A libertarian inclined blog for teachers and learners of all ages. Comments, emails and links to other educational stuff welcome.

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Next entry: Why does Oxford now take a higher proportion than it used to of its intake from the private sector?
Previous entry: Learning games
Saturday May 31 2008

No question about it, this lady is my favourite edublogger just now.  Take this latest posting, for instance.  I have no idea whether I agree with it or not.  But I am very sure that I find the general subject matter most fascinating.

I smile uncomfortably. I hold up my hand as if to say ‘enough’: (it’s ok Hero, you don’t have to keep bowing). And so I bow to him, I suppose to show that there isn’t any need for him to continue bowing.

The boy hesitates. He is confused. He frowns. He doesn’t understand. And as Hero is trying to process my reaction, it dawns on me that I am behaving in the very way that ensures the destruction of our children in England: teachers queuing up for lunch, people listening to both the side of the child and the teacher when a child is in trouble, children being treated as equals with their teachers.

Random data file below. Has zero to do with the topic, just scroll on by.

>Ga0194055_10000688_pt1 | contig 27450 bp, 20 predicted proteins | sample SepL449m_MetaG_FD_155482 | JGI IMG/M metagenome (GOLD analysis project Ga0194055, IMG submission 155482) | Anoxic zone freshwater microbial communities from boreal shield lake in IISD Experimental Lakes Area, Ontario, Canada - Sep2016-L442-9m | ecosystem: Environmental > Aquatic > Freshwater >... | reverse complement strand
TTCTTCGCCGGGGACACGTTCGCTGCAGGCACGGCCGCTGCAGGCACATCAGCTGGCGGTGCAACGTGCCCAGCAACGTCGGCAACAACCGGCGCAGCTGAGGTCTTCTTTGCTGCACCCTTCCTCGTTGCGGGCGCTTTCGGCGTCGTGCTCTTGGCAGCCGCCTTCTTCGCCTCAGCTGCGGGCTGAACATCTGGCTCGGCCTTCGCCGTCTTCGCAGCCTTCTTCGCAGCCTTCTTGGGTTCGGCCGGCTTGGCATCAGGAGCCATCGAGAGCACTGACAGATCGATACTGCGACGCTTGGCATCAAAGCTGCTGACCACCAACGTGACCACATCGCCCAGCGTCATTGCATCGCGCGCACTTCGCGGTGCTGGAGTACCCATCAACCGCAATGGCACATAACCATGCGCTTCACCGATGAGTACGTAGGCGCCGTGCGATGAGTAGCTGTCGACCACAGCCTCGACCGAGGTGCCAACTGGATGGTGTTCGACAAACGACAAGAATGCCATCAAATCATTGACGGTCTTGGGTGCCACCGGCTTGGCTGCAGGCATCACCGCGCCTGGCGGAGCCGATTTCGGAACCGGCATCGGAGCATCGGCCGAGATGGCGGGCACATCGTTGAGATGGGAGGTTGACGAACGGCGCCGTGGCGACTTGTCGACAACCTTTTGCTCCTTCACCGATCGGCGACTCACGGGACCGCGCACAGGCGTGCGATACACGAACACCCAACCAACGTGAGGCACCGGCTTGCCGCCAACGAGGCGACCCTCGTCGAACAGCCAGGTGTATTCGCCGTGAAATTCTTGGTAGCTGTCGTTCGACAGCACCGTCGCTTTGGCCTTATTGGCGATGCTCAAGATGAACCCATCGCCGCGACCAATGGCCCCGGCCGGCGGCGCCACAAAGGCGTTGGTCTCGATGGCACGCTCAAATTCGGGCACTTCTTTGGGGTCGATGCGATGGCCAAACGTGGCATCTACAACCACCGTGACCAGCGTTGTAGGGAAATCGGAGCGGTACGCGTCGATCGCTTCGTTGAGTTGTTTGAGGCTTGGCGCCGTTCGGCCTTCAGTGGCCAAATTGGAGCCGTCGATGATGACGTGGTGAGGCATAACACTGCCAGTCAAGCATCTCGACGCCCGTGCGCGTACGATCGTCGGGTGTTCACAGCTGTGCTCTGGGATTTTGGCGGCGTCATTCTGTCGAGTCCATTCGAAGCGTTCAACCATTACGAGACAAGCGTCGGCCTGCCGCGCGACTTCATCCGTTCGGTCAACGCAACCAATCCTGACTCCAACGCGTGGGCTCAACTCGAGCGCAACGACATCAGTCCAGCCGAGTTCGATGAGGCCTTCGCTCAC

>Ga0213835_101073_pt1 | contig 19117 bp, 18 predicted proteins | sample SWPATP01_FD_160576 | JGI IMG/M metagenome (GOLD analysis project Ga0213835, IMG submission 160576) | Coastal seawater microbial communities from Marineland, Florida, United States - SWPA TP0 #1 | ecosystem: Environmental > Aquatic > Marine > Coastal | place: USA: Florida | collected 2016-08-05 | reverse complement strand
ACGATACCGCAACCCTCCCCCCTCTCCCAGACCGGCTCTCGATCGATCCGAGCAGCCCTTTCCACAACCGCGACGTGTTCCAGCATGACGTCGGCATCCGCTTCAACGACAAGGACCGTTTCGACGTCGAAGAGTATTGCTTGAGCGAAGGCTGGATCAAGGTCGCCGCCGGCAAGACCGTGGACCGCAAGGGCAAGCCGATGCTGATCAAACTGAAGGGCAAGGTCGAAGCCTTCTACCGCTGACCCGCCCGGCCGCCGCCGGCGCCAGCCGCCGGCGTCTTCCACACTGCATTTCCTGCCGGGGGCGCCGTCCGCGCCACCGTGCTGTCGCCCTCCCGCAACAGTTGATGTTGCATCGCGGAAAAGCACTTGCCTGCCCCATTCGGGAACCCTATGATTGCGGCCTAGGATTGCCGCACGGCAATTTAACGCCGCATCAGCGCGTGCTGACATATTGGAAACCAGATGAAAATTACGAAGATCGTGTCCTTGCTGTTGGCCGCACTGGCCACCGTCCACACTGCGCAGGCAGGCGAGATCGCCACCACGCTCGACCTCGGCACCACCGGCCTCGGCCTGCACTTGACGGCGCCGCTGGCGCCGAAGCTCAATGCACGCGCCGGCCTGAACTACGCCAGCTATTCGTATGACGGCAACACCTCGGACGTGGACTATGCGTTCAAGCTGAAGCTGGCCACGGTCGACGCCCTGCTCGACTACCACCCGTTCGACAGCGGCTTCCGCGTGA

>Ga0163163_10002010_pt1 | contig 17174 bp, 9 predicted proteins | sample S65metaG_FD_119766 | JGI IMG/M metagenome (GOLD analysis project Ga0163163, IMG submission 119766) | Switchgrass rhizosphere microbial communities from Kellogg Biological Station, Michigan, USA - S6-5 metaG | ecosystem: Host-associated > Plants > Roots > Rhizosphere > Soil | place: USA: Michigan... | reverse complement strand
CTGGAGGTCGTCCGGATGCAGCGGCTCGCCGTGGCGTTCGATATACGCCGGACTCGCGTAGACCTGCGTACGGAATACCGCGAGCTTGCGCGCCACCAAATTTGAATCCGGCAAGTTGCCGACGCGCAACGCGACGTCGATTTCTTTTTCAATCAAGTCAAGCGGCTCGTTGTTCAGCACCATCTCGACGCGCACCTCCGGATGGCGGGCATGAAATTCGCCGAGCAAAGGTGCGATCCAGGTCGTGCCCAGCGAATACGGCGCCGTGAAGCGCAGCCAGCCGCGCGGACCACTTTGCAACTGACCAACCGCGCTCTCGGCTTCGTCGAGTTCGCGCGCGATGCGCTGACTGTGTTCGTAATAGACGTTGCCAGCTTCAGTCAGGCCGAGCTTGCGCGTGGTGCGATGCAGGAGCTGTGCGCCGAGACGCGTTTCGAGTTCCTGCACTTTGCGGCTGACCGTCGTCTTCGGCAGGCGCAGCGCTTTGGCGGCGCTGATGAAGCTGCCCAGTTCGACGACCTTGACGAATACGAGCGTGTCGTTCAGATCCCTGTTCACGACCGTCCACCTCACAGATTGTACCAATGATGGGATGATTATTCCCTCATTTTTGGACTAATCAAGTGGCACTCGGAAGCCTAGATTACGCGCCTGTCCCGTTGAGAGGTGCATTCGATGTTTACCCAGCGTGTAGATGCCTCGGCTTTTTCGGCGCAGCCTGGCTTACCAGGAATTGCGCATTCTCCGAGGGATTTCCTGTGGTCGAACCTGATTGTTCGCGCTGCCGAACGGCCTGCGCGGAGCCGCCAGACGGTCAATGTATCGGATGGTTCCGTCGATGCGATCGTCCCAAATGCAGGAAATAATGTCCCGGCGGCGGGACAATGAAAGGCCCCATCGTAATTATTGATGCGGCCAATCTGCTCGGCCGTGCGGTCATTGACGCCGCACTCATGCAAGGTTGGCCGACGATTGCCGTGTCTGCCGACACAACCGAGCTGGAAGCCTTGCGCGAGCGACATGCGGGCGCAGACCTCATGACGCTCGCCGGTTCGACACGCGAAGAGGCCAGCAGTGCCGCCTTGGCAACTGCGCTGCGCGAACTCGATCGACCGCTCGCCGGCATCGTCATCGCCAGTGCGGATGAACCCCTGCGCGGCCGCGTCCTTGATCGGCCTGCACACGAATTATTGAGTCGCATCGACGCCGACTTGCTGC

This Japanese boy knows how to show deference to his elders, and in his society this is expected and encouraged. Now he is faced with an elder who rejects this deference. It leaves him confused, as it does to all of our young people in England.

Pecking orders have always fascinated me, which for many decades expressed itself in fascination with, in the broadest sense, politics.  To whom do we properly owe allegiance or at least deference?  Who is claiming allegiance or expecting deference who is not truly owed it?  And how are these various ideas expressed in the minutiae of human behaviour?

And, setting aside the rights and wrongs of it, why do people (children in particular) seem spontaneously to defer to some people (teachers in particular), but not to others?